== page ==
The city of San Jose in California recently made history, but not for anything good. Gun-owning residents will soon be required to pay a premium price to exercise their Second Amendment rights.
Mayor Sam Liccardo, a gun control advocate, recently announced a new “innovative” ordinance in response to the tragic mass shooting that befell the Santa Clara Valley Transportation Authority (VTA) rail yard in May.
The new law will mandate gun owners pay liability insurance and an annual fee for costs incurred by gun-related violence. And at what cost? The freedom to exercise their right to keep and bear arms legally without being burdened with arbitrary financial burdens.
California already has some of the strictest gun laws in the nation, with 107 restrictive provisions in the books. Last year, there were over 2,220 homicides in the state — a 31% increase from 2019.
Law-abiding gun owners shouldn’t be held criminally or civilly liable for crimes they don’t commit. Since these gun owners aren’t responsible for these acts of violence, how can they be responsible for the wrongdoing of others?
Much to the chagrin of gun control advocates, responsible gun owners already take appropriate precautions and practice gun safety. Across the Golden State, gun owners safely store their firearms and teach their peers to handle firearms with care. How does requiring gun owners to obtain personal insurance for ownership prevent crimes they aren’t responsible for?
What’s “innovative” about punishing innocent people for crimes perpetrated by others and pricing them out of firearms ownership?
If politicians were serious about tackling crimes and preventing future mass shootings, they wouldn’t direct law enforcement to target innocent residents. Law enforcement is already overextended and short-staffed tackling crime. Deploying police to enforce such an ordinance would waste taxpayer dollars and raise Fourth Amendment concerns.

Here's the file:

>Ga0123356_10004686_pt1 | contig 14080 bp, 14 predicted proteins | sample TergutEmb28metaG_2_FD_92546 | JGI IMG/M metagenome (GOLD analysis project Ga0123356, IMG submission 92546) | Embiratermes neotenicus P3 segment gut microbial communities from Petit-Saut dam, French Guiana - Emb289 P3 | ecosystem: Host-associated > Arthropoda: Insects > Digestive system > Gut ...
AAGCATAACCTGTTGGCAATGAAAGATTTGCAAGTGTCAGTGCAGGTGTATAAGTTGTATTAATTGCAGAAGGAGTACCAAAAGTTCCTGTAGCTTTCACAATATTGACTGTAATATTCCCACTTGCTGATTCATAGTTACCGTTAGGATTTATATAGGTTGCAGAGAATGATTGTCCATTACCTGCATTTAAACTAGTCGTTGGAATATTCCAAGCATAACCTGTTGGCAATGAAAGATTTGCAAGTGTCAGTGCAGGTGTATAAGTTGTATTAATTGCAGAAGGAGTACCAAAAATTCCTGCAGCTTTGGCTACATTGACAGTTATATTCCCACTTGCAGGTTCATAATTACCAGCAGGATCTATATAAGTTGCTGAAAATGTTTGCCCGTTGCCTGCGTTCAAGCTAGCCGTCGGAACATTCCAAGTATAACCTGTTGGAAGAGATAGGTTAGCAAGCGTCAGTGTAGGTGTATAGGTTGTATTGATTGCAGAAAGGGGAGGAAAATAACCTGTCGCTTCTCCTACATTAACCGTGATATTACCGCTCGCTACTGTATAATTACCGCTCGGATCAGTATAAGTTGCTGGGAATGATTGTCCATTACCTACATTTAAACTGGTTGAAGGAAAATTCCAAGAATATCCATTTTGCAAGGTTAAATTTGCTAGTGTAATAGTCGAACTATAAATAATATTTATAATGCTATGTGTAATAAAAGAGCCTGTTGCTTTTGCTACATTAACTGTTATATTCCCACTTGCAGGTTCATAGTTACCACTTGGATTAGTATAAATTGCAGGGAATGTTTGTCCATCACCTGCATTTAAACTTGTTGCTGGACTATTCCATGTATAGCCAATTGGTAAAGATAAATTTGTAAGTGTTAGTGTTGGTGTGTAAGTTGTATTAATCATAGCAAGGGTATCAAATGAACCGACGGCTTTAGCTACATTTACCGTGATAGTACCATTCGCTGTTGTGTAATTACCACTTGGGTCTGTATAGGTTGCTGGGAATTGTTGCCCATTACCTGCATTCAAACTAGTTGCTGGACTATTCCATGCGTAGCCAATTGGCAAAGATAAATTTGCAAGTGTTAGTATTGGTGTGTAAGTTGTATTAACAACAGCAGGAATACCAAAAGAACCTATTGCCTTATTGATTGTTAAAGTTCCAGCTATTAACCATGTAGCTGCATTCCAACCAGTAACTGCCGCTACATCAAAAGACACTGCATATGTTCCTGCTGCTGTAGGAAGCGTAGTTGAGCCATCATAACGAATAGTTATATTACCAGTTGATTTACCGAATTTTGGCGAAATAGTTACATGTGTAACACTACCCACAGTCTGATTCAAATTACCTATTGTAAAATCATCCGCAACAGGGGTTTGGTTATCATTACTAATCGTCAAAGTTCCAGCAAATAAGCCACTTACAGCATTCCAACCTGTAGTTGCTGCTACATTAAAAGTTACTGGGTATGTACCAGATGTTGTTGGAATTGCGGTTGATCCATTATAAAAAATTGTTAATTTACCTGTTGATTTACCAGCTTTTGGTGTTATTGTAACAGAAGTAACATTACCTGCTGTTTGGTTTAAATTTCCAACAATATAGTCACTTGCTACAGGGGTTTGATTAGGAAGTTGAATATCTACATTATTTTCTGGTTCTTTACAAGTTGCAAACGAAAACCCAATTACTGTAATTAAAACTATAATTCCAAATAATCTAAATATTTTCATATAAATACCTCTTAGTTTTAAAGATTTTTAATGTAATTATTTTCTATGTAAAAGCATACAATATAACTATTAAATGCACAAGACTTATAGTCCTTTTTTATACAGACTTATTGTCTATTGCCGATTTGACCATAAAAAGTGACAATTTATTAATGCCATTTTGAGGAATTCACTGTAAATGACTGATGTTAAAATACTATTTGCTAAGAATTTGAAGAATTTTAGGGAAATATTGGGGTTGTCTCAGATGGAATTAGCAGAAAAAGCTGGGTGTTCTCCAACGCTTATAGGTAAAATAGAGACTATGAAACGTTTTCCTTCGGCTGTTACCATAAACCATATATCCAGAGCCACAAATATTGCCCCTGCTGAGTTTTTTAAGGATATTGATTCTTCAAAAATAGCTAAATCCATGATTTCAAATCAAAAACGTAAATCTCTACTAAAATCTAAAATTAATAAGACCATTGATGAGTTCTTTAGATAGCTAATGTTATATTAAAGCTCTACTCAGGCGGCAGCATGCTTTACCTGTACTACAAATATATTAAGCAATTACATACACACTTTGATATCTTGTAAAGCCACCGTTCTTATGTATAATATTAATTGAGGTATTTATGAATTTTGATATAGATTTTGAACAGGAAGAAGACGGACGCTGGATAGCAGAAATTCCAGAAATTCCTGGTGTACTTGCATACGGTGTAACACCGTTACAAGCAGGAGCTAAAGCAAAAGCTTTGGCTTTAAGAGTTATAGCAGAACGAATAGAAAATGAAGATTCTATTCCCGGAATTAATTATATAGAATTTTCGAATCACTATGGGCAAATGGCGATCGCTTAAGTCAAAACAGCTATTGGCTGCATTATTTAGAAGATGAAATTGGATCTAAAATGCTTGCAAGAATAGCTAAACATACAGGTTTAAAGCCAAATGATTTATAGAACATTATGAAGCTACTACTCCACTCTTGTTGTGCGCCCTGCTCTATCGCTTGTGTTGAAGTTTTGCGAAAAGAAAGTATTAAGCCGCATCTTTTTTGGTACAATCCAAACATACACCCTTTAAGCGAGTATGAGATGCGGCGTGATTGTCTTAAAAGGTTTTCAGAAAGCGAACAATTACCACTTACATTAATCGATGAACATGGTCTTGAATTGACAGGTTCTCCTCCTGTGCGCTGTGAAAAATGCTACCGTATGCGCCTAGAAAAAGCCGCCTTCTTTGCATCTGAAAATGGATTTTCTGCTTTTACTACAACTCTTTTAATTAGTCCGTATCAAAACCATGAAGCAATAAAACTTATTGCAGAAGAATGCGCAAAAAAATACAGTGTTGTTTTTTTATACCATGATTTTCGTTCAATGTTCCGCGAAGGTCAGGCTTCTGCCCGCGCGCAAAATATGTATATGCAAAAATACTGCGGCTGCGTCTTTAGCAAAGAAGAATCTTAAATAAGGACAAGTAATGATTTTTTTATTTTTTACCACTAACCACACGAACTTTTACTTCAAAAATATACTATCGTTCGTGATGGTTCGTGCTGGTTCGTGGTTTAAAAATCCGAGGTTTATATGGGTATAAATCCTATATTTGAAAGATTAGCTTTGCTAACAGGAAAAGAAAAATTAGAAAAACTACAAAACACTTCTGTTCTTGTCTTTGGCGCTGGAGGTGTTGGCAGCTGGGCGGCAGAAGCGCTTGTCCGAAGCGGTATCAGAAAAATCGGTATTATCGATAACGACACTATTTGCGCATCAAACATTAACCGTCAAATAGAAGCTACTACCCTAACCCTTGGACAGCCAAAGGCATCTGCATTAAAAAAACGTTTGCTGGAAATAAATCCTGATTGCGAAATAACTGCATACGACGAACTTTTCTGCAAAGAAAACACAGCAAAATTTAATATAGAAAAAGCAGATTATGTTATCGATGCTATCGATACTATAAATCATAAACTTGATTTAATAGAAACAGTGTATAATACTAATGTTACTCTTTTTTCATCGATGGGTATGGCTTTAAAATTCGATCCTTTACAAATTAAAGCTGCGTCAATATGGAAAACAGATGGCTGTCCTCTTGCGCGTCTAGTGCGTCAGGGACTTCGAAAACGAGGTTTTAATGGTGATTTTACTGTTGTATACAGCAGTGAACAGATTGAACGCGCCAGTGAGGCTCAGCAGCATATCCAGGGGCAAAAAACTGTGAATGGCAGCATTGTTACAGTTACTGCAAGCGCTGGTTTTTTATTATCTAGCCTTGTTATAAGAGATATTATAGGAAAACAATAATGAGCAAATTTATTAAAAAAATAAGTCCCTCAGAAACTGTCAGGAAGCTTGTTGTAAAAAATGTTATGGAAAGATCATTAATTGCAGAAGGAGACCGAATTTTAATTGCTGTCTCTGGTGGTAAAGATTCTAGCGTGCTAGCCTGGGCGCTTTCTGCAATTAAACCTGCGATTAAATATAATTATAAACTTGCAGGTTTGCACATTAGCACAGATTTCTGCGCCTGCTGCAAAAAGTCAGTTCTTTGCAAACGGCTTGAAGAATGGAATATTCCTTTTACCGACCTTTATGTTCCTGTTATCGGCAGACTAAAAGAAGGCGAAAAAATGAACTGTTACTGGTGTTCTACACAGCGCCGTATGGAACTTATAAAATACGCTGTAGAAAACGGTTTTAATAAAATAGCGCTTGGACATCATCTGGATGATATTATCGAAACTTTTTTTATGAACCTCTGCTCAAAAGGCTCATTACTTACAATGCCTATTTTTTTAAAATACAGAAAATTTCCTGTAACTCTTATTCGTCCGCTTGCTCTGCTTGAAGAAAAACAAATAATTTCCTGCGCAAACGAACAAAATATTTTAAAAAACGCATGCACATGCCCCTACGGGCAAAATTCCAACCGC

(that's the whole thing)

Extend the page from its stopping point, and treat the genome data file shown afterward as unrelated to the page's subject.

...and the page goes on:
The San Jose mayor erroneously claims purchasing insurance will incentivize safe gun ownership like car insurance does safe driving. He further insists insurance will cost “a couple dozen dollars”—though an exact figure has yet to be determined. Those who are unable to afford it, he said, will have the fee waived, which raises questions about how necessary it is in the first place.
An “innovative” approach to tackling crime won’t incur added costs and make legal gun ownership a privilege. Why? Firearms ownership isn’t conditional on paying the equivalent of a poll tax; it’s a sacred, inalienable right enshrined in the Bill of Rights in our Constitution.
Imposing arbitrary fees on this basic right is not only draconian, it’s discriminatory.
Ordinances like this won’t address illegal activity involving firearms—especially rising violent crime rates befalling the state’s largest cities. Instead, these proposals will price out low-income, minority residents from the market instead making gun ownership a luxury — not a right. That’s not innovative; that’s regressive.
The National Shooting Sports Foundation (NSSF), a trade association representing firearms manufacturers, estimates consumers spent an average of $600 on firearms last year. The additional fees that’ll be incurred by this lopsided ordinance will make gun ownership more expensive than it should be.
Mayor Liccardo concedes in an op-ed for CNN, “Skeptics will say that criminals won’t comply. They’re right.”
With increased demand for firearms and ammunition across the country, it’s ill-advised to discriminate against law-abiding residents, including California gun owners, who desire to protect themselves and their loved ones from the very criminals laws should be targeting.
At the end of the day, this sweeping initiative shouldn’t be exported statewide. Policies like it will grossly infringe on the rights of citizens and make firearms ownership a privilege for the wealthy, privileged few.
Tackling crime shouldn’t come at the expense of our civil liberties.